When it comes to his two favorite things in life, chef Joseph Manzare has ruined himself. “Once you have good sushi, you can’t go back,” he says. Manzare would say the same about tequila. His new Union Square restaurant, Hecho—an improbable yet surprisingly synergetic concept that brings together tequila and sushi—is something Manzare’s been dreaming up for years. If it seems unlikely, consider that whiskey and sushi are a common pairing in Japan.
A few years ago, nobody around here knew what an izakaya was. The Japanese word literally means "sitting in a sake shop," but it's evolved to encompasses all manner of casual Japanese eating and drinking establishment. Now San Francisco has been hit with a slew of izakayas in the past year or two. We've got Nombe, Nojo, Hecho and Chotto. All of them have simply grilled, seasoned meats that are served on skewers; some have traditional sushi as well. There's also a sustainably minded izakaya called Ki on the way in the Mission. And Sebo, a sushi spot that's long been devoted to the highest quality raw fish, has recently expanded its menu to include cooked items, making it more of an izakaya-type hangout.
So by now, even those who don't have a clue what "izakaya" means, have probably eaten at one. We sat down with two of our city's successful Japanese chefs, Hiro Sone of Ame and Mari Takahashi of Nombe, for a long-overdue schooling in all things izakaya. Here you'll get the male and female perspective on what it all means.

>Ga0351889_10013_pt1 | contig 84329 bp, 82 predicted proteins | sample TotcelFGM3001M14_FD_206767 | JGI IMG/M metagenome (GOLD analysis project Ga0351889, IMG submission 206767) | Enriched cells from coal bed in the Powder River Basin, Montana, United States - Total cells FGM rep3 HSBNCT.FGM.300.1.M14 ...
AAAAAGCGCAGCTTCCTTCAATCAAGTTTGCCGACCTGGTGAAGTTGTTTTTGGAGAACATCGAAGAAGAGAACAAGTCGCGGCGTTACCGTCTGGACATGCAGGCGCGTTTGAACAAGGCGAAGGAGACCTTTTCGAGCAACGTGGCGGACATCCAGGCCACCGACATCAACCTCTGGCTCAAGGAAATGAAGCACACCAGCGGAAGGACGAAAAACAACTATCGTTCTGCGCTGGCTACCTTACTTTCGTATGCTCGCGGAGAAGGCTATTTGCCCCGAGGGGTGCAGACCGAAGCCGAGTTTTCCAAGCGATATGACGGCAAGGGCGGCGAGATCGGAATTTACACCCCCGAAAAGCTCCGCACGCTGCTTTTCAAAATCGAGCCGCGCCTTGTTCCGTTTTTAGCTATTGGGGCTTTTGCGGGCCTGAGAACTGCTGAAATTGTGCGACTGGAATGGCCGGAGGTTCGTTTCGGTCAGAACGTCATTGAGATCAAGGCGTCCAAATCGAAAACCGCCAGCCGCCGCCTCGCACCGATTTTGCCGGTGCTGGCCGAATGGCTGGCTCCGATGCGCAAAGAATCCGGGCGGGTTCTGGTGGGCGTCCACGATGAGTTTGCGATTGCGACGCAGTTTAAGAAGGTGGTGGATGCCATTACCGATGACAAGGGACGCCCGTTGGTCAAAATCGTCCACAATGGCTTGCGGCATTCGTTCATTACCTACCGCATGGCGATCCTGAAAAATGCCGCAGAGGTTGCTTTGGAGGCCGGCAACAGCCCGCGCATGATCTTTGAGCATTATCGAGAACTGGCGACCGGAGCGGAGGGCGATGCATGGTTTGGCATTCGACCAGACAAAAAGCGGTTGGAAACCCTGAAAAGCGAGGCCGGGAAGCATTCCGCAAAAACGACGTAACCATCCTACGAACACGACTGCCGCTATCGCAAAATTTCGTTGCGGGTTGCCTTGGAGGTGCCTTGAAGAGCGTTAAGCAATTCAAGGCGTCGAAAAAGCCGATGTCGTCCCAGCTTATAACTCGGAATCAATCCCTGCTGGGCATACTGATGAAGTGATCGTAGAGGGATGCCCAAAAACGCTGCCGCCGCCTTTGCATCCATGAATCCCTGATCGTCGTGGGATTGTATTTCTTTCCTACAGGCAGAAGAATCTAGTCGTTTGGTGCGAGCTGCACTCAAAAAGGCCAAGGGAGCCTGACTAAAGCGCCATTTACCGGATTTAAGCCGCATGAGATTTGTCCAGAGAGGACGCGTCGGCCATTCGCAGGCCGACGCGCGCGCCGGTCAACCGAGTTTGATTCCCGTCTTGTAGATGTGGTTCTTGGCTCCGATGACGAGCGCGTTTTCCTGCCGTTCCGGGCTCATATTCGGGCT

I was lucky enough to go on a trip to Tokyo with Joseph a couple years back and I’ve never seen a guy from the Bronx (and Joseph is indeed that guy) with such an undying passion for something about as far away from his Italian-American roots you can fathom.
Yesterday, chef Joseph Manzare of Globe, Zuppa, Joey & Eddy's and Tres Agaves made public his latest restaurant venture: A meeting of the most brilliant minds, so to speak, it's going to be a highend sushi and robata restaurant with a touch of Mexican (a chile here, a pour of nice tequila there kind of thing). The name is Hecho, which means "made" in Spanish—a nod to the fact that his oldest son Max was "made in Mexico," if you know what I mean. Manzare will be opening the restaurant at the beginning of next year sometime, along with his longtime friend and former Spago co-worker, chef Naoki Uchiyama.